Several layers of forest are preserved in stone on the mountain across the way. The petrified woodlands are different species than grow here now: sycamore, maple, dogwood. Eocene volcanics buried the forests one by one by one in different volcanic episodes some 50 million years ago. Earth’s intricate processes replaced the tree’s living cells with minerals, so that now petrified stumps and trunks decorate the cliffs. Many of these petrified remains are of rich, varied colors: deep caramel blending through cream and rust, or iron gray interspersed with ivory. Occasionally, the color is of wood, monochrome brown, the mineralized tree maintaining its original appearance through millions of years. There was such a piece next to my lunch stop high on the mountain’s ridge.
I discovered the woody brown chunk only because it lay next to a small, petrified stump with annual rings that caught my eye. Each year, a tree lays down a layer of new cells in its trunk. Cut a tree down, and the concentric rings tell the age of the tree. The petrified stump that grabbed my attention had mineralized in a way that preserved each distinct annual layer, setting years of life into stone. The stump was only a portion of the whole, and had cracked, shifting the rings out of alignment. Lichen decorated the surface with black circles and crusty light-green clumps. This petrified piece appeared ancient, something from the deep past, preserved yet worn, buried, unearthed, shifting, cracking, once alive, now existing as rock on this slope surrounded by pine and spruce.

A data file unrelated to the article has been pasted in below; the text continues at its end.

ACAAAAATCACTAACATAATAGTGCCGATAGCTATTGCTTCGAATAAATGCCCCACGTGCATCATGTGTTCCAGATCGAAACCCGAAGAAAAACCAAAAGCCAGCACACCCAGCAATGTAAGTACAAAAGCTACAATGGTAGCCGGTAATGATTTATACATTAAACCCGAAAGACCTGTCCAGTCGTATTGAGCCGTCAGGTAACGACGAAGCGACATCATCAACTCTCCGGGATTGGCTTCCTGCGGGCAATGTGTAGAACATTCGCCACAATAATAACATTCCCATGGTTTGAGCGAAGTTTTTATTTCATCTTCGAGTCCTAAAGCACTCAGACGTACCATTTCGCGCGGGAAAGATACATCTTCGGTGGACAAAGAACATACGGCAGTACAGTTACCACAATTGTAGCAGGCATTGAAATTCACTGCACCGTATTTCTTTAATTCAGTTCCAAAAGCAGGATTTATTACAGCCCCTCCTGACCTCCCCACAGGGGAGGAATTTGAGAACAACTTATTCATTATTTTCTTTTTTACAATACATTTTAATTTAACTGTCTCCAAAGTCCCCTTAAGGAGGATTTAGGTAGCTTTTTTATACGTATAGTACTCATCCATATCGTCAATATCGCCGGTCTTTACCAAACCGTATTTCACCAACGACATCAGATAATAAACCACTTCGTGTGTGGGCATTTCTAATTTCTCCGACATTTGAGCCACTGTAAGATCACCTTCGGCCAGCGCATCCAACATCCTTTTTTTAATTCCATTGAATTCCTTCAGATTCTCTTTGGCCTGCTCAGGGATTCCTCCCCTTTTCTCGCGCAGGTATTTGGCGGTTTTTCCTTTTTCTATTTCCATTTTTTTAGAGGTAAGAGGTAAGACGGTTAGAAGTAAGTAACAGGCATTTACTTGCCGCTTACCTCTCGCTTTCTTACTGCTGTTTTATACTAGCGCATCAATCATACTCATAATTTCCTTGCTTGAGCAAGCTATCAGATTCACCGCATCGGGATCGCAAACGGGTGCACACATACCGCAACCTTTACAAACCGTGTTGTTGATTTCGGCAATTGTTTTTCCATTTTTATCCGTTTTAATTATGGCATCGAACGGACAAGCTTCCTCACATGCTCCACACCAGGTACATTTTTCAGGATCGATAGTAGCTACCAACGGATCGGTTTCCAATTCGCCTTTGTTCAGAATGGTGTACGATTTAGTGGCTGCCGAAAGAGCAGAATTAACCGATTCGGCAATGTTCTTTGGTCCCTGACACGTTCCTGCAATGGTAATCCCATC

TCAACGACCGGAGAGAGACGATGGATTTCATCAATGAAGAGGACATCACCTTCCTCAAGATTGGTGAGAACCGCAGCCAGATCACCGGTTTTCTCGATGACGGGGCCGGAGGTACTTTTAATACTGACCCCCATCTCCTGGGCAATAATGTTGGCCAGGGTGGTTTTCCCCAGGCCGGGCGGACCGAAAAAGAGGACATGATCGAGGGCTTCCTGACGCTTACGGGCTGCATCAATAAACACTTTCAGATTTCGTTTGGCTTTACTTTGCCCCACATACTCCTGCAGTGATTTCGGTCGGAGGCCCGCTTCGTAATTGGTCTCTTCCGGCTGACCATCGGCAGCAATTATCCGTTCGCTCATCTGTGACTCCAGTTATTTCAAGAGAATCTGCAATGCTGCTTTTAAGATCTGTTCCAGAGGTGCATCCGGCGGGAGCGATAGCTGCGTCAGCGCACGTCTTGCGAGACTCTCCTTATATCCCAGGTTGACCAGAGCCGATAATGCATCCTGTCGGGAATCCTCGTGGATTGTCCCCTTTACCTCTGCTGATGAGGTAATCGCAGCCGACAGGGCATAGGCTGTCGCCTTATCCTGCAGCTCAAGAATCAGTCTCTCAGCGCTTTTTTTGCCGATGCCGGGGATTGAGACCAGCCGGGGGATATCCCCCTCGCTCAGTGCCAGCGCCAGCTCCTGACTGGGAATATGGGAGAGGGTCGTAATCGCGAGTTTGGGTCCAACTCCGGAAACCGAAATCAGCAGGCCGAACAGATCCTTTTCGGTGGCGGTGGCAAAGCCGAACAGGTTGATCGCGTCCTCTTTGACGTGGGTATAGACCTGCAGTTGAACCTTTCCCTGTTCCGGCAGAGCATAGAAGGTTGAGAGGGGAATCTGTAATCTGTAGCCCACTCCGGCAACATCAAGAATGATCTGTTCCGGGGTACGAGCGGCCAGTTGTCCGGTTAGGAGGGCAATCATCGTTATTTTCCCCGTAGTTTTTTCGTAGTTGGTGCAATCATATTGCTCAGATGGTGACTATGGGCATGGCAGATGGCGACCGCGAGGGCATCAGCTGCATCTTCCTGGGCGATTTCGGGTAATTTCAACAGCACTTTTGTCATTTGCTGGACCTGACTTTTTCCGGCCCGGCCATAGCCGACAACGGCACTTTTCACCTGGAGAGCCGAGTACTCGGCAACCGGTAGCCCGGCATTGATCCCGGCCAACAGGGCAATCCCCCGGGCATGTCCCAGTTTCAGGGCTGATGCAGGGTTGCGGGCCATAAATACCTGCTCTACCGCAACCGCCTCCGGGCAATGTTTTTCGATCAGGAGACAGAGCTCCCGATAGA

In contrast, the brown piece of petrified wood lying next to the stone stump looked like it came from a tree that had fallen and decayed last year, maybe the year before. It looked like wood. I tapped it and heard the mineralized ring of rock. The petrified chunk was decaying delicately, in thin slices. It was falling into pieces along the lines of its rings, slowly, in geologic time, peeling away the layers created so long ago.
I left that petrified forest, and worked my way from the lunch spot across to a different ridge where trees grow, a forest of today, with corky-barked Douglas fir dotting the slopes. The massive trees – hundreds of years old – did not seem so ancient after contemplating their mineralized cousins of the past. One old giant had toppled a few years ago, and its trunk lay in a disassembled state – not really rotting so much as falling to pieces. In its disheveled stump was a broken piece of wood, disintegrating by layers. I drew in a breath. That piece of wood was the mirror image of the woody-brown petrified chunk I’d seen only a moment and a ridge-line before.
The same process of photosynthesis, cellular growth, and the turn of the seasons created both trees. When that petrified tree grew in the foreign land of the past, human ancestors did not exist – there was nothing like the animal that I am now. Yet, arboreal continuity, the process of life, reached across all those 50 million years to produce likeness. Points of time touched, a loop in the eons bringing two bits of wood together in the hand of one small, short-lived human, standing in wonder as the ages contracted, even as my own life shrank into a sliver of existence.